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11 Comments

  1. Lori

    Hi Cathy! The income ceiling makes complete sense to me. As an esthetician, I often do a lot of back end work such as researching a client’s issues and making product recommendations. I usually create a PDF of information for the client along with a written discussion of appropriate products and protocols for using them. This is very time-consuming. I need to acknowledge this work and incorporate it into my pricing in the future. Thanks for explaining the spreadsheet and how to use it!

    Reply
    • Cathy

      I never thought about all the time it has to take an esthetician. You have additional work of cleaning in your profession. That is really nice you do the pdf. I never had an esthetician do that for me. It would be very helpful. You are welcome! Thanks for the thoughtful comment.

      Reply
  2. Janie G

    Love this spreadsheet, Cathy! Thank you for sharing it with us and also taking the time to do a tutorial. It was very helpful and super insightful.

    Reply
    • Cathy

      You’re welcome. I’m glad you found it helpful.

      Reply
  3. Cathy

    I had seen Nathalie explain this ceiling calculator once and didn’t quite get it, especially the part about the efficiency. (Love her too, she’s a real treat!) You’ve made it all very clear, explaining it in language that works in the field. When I think about it, my efficiency rate is quite low now: 20%. Tells me I need to change some of my systems to improve that, first and foremost.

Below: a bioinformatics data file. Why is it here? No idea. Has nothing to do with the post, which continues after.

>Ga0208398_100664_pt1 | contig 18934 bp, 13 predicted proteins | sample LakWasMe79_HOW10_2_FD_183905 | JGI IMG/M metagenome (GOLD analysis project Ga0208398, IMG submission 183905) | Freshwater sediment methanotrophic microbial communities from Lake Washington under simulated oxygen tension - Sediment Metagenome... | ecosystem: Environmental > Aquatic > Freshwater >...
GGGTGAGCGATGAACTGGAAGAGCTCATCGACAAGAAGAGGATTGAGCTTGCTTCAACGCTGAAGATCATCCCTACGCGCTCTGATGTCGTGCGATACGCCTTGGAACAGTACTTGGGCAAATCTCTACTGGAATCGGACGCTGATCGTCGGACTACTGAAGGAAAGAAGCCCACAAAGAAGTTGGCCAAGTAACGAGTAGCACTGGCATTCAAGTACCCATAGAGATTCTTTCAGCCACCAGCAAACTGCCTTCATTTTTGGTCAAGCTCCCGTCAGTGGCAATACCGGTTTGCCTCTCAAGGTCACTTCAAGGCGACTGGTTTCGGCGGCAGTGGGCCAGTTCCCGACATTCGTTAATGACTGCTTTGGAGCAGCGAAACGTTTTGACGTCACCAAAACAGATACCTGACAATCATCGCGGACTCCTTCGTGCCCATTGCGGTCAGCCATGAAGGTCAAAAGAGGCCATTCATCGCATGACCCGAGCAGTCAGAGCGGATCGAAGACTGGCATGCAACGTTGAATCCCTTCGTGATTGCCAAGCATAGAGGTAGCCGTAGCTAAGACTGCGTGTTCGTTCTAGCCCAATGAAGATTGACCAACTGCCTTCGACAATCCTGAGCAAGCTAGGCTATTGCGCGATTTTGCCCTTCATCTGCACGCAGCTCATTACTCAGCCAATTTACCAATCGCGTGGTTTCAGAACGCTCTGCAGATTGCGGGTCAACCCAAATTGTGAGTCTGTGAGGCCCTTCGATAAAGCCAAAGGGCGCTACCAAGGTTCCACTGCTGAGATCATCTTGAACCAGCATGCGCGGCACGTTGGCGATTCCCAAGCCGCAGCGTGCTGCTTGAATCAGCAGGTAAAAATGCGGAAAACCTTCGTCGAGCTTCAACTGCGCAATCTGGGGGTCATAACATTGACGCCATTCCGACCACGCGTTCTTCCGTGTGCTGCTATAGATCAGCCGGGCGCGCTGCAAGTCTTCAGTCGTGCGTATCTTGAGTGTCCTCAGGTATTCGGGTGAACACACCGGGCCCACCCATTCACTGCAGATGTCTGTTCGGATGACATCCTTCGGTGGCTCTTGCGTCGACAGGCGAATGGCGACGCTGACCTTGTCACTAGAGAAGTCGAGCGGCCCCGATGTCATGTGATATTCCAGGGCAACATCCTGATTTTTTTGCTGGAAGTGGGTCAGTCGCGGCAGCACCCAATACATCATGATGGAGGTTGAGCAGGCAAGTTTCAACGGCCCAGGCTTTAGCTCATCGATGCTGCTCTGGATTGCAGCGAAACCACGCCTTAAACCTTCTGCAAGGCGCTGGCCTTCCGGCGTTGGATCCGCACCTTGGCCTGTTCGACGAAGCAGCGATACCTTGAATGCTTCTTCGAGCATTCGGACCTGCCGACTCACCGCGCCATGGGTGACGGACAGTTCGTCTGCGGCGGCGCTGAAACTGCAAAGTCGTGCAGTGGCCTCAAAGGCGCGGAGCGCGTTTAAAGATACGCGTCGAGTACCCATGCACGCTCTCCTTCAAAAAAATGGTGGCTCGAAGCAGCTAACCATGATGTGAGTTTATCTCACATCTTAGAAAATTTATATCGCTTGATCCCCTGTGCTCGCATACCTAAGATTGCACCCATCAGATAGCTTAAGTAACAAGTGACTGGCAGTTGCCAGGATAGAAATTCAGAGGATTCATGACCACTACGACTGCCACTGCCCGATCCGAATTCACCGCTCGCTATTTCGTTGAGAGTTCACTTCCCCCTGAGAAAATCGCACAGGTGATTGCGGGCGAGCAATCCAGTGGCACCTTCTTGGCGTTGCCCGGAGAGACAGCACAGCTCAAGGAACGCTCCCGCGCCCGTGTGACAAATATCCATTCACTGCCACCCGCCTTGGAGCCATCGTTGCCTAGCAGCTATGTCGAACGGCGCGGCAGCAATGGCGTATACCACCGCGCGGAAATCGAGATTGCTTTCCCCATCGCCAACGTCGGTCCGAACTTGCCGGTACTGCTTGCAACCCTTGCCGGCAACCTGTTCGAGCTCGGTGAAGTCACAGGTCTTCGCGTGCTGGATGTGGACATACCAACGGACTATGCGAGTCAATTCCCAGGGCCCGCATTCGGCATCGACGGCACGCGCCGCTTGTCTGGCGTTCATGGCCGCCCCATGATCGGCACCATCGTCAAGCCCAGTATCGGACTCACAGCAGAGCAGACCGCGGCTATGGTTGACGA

I’m unclear about the employee line. Does that mean tell you how much extra you would need to make in order to pay x people, z dollars?

    Reply
    • Cathy

      Thanks Cathy. That is a good question. The employees can free you up and allow you to sell more. It is enlightening to think of employees as income producers instead of just an expense. I’d be a goner without my team.

      Reply
  4. Cathy

    It seems counter-intuitive, but it makes sense. And I like the idea! Thanks Cathy.

    Reply
  5. Maria

    I love to listening to your advice always so accurate, simple and implementable. Doable is a way forward. thanks Cathy xx

    Reply
  6. Michelle

    I admittedly have a bit of spreadsheet phobia, but if this is coming from you, then I know it’s got to be good, Cathy. I’m going in! Wish me luck! 😀

    And thank you!

    Reply
  7. april

    i read michelle’s comment and laughed, for i too have a spreadsheet phobia (i think it’s from my year and a half as an accounting major!). i’m curious enough to play with it though, cathy. your advice about experience, geographical location, specialties, and prep time is extremely valuable – thank you.

    Reply
  8. Cynthia

    Thanks for the recording and the spreadsheet. Will have to look it over more for detail. I have a business consultant friend who is REALLY into the numbers. I think it’s important for practitioners to see how many hours it takes to make a certain level of income. This final income amount is without expenses and overhead obviously, yes??

    Reply